November 11, 2004
With the death of Flight Lieutenant Neehar Gururani last night, the Indian Air Force has lost its second pilot in a Mirage-2000 crash.
Gururani’s aircraft hit the ground, about 50 km from the Gwalior air base, on Tuesday. With this crash, the IAF has lost six Mirage-2000 jets so far — three of which went down in the past two months alone.
IAF Vice-Chief Air Marshal S.K. Malik said today that preliminary evidence show the pilot may have been ‘‘disoriented’’ due to the darkness, as there was no evidence to suggest technical or engine failure. Reports on Monday night had said the pilot was safe, but when the rescue team reached the site, they found Gururani’s body.
The Air Headquarters has sent its new DG Flight Inspection & Safety, Air Marshal P.S. Ahluwalia, there to probe the reasons behind the recent series of Mirage crashes. The three crashes this year have cost the IAF at least Rs 360 crore. ‘‘The crashes are surprising indeed. The Mirage continues to be our finest fighter,’’ Malik said.
Sources at Mirage-maker Dassault’s Delhi office told The Indian Express, ‘‘We are waiting for a formal report from the IAF on the crash. From the information we have received, it seems possible that the pilot was disoriented, which is why he may not have pushed the panic button.’’ They added that their information indicated that it was possible that the pilot was flying upside down — a routine during training sorties — and may have thought he was ascending when he was actually rapidly losing altitude.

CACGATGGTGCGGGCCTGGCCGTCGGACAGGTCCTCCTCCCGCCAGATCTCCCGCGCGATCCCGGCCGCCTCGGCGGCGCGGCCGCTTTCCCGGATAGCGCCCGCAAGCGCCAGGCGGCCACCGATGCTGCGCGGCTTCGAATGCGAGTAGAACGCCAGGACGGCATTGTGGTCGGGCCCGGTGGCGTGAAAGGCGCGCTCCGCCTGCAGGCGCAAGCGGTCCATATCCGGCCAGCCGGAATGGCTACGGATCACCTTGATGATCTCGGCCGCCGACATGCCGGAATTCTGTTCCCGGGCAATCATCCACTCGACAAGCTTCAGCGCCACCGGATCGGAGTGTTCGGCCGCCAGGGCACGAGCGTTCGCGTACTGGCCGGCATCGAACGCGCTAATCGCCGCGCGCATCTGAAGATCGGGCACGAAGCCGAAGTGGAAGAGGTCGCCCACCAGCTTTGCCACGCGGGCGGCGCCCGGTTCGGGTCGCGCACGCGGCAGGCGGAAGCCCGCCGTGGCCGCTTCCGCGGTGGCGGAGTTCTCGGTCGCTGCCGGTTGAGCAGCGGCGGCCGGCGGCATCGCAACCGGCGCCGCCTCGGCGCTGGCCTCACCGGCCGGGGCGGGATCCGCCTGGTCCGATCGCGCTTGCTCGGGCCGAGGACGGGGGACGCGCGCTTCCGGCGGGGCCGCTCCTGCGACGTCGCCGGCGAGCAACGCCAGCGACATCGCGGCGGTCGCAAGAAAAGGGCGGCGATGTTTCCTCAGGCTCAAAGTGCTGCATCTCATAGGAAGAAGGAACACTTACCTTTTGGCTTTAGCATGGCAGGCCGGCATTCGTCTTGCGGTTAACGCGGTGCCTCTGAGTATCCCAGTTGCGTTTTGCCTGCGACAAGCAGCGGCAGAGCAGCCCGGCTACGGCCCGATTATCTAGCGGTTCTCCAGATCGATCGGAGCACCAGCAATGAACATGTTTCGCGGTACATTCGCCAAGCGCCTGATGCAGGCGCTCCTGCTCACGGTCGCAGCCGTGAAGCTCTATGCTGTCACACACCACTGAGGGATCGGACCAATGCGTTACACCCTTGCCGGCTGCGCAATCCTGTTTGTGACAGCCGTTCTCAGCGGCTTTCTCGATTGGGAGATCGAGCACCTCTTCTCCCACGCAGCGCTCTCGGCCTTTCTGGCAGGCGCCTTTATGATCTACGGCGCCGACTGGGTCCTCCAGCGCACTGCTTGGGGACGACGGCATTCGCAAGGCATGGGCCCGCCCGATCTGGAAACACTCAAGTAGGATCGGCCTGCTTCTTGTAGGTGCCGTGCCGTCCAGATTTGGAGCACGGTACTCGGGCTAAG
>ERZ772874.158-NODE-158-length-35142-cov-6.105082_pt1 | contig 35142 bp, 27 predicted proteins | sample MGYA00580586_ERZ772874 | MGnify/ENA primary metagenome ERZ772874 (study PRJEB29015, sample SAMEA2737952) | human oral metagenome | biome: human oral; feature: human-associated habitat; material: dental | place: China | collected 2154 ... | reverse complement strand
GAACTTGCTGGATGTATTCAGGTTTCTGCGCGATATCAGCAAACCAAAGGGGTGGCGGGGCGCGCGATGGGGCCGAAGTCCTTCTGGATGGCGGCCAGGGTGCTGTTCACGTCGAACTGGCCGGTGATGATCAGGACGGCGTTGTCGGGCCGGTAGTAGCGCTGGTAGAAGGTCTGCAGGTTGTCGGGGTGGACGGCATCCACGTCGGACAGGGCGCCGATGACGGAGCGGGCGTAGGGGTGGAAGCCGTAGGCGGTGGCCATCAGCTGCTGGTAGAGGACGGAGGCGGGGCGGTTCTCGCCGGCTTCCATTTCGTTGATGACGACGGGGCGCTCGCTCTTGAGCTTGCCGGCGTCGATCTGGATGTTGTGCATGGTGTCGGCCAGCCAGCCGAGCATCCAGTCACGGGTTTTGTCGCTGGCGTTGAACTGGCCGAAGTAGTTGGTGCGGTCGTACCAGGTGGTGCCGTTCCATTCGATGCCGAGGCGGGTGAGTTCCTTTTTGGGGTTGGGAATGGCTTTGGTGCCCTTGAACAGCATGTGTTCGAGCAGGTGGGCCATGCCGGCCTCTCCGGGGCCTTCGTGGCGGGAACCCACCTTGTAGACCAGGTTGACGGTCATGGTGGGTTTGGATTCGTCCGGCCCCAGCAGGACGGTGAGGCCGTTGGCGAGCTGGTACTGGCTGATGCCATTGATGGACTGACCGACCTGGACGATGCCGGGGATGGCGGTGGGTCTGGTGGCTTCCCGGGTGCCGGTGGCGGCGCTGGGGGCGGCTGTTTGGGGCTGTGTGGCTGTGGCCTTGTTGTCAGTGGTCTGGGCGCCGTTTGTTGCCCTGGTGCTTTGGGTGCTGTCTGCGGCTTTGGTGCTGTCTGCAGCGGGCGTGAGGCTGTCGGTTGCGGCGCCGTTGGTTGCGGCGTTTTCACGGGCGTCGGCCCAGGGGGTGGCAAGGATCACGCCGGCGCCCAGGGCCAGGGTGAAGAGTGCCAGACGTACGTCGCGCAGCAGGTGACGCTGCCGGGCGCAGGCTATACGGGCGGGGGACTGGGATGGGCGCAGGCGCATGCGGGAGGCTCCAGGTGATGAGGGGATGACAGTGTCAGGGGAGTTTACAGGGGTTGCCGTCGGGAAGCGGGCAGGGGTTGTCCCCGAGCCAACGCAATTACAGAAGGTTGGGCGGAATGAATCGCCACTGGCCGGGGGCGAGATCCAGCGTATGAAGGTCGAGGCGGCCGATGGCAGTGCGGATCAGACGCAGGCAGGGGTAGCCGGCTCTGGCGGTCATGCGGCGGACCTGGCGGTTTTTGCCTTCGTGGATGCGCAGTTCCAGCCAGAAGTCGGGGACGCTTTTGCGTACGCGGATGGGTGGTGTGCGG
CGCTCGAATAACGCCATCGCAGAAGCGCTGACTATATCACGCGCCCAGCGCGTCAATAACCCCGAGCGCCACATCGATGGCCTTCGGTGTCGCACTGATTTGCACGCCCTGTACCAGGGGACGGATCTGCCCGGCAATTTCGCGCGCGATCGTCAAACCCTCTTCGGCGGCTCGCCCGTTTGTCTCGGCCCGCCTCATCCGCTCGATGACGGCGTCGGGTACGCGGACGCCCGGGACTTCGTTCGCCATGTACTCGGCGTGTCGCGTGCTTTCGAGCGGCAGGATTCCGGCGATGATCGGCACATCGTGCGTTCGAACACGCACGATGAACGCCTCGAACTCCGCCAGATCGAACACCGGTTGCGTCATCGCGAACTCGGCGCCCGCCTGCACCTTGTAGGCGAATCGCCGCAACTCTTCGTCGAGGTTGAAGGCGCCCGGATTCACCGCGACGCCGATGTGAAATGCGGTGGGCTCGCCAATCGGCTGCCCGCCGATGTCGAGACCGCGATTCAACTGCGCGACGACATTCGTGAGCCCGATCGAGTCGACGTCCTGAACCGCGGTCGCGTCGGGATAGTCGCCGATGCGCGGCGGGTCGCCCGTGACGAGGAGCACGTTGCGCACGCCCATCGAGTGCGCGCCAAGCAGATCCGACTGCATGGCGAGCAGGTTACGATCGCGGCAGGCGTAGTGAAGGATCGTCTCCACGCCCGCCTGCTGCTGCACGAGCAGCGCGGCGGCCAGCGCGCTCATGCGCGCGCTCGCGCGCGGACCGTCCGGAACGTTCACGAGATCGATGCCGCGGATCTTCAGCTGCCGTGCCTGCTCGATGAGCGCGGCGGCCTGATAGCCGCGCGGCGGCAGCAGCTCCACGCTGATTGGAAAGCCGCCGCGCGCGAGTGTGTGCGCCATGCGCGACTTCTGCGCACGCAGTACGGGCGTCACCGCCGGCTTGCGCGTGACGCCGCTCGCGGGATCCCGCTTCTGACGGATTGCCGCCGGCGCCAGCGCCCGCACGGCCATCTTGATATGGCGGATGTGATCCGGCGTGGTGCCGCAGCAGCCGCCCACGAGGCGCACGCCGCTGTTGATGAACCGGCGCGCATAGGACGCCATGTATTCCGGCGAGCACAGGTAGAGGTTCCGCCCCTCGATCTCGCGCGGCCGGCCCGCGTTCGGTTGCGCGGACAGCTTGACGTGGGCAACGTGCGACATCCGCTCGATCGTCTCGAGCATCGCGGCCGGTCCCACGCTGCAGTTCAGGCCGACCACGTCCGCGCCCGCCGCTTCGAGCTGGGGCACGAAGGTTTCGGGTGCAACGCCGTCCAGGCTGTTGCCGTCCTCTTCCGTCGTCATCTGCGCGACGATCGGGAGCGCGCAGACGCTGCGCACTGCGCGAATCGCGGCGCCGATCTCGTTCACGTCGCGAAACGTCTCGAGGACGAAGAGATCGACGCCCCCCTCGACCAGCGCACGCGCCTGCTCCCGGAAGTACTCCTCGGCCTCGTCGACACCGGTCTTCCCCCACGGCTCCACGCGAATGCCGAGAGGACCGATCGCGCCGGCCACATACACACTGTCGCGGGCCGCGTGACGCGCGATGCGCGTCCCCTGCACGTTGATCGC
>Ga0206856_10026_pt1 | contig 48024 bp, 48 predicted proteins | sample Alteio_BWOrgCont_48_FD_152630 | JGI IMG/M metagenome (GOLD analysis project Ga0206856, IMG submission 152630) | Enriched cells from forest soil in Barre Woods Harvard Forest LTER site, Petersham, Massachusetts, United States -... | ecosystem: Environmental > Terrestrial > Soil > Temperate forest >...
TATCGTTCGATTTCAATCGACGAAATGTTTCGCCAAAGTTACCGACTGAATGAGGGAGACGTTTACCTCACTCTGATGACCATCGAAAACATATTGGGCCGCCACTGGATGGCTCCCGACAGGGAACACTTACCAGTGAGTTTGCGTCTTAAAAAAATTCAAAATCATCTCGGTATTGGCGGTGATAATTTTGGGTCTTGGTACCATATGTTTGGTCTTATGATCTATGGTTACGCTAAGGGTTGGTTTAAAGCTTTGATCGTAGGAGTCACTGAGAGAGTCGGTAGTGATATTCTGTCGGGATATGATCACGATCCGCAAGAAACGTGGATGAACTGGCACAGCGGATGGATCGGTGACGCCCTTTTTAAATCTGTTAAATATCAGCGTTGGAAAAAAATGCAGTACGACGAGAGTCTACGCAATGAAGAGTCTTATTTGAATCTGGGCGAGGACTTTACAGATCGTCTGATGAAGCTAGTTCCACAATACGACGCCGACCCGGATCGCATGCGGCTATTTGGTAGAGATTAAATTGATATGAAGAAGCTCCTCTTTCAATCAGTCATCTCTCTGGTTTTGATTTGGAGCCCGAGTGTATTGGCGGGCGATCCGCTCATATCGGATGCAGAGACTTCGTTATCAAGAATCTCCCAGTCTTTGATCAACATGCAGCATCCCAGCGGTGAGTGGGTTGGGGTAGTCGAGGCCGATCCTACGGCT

The two-plane formation’s leader had sounded an alert when Gururani did not respond to radio signals and disappeared from the radar screen. When the second pilot also failed to reach Gururani, he retraced his path to find a ball of fire on the ground. His planned altitude was 3,000 feet.
The deceased pilot was the son of Air Marshal S. Gururani, who retired in 1997 as Commander of the IAF’s Maintenance Command. What the deceased’s father had once said at a seminar in 1998 now seems ironic, ‘‘We need a considerably magnified effort in aircraft life extension, otherwise we run the risk of utilising very costly aircraft fleets sub-optimally.’’ The Vice-Chief said the Mirage fleet was not yet up for upgradation, though.
Malik said, ‘‘We’ve seen his reports. He was a good pilot and an enthusiastic boy. It is rather unnerving that this has happened.’’ The IAF has shopped for 10 new Mirages to make up for the crashes and an additional squadron is expected to arrive by the year-end. The Defence Ministry is also considering Qatar’s offer of 10 of its own Mirages.
The Mirage will compete with other multi-role fighters for the IAF’s planned 124 multi-role aircraft purchase. Malik said the Eurofighter and Swedish jets (like the Saab Gripen) would be part of the tender process if they fit the bill. The IAF is considering the US offer for C-130 transport planes.
The last Mirage-2000 crash on Oct 12 is still being investigated. The trainer’s turbine blade which came loose has been sent to the National Metallurgical Lab in Jamshedpur, after which it will be sent to France for examination.
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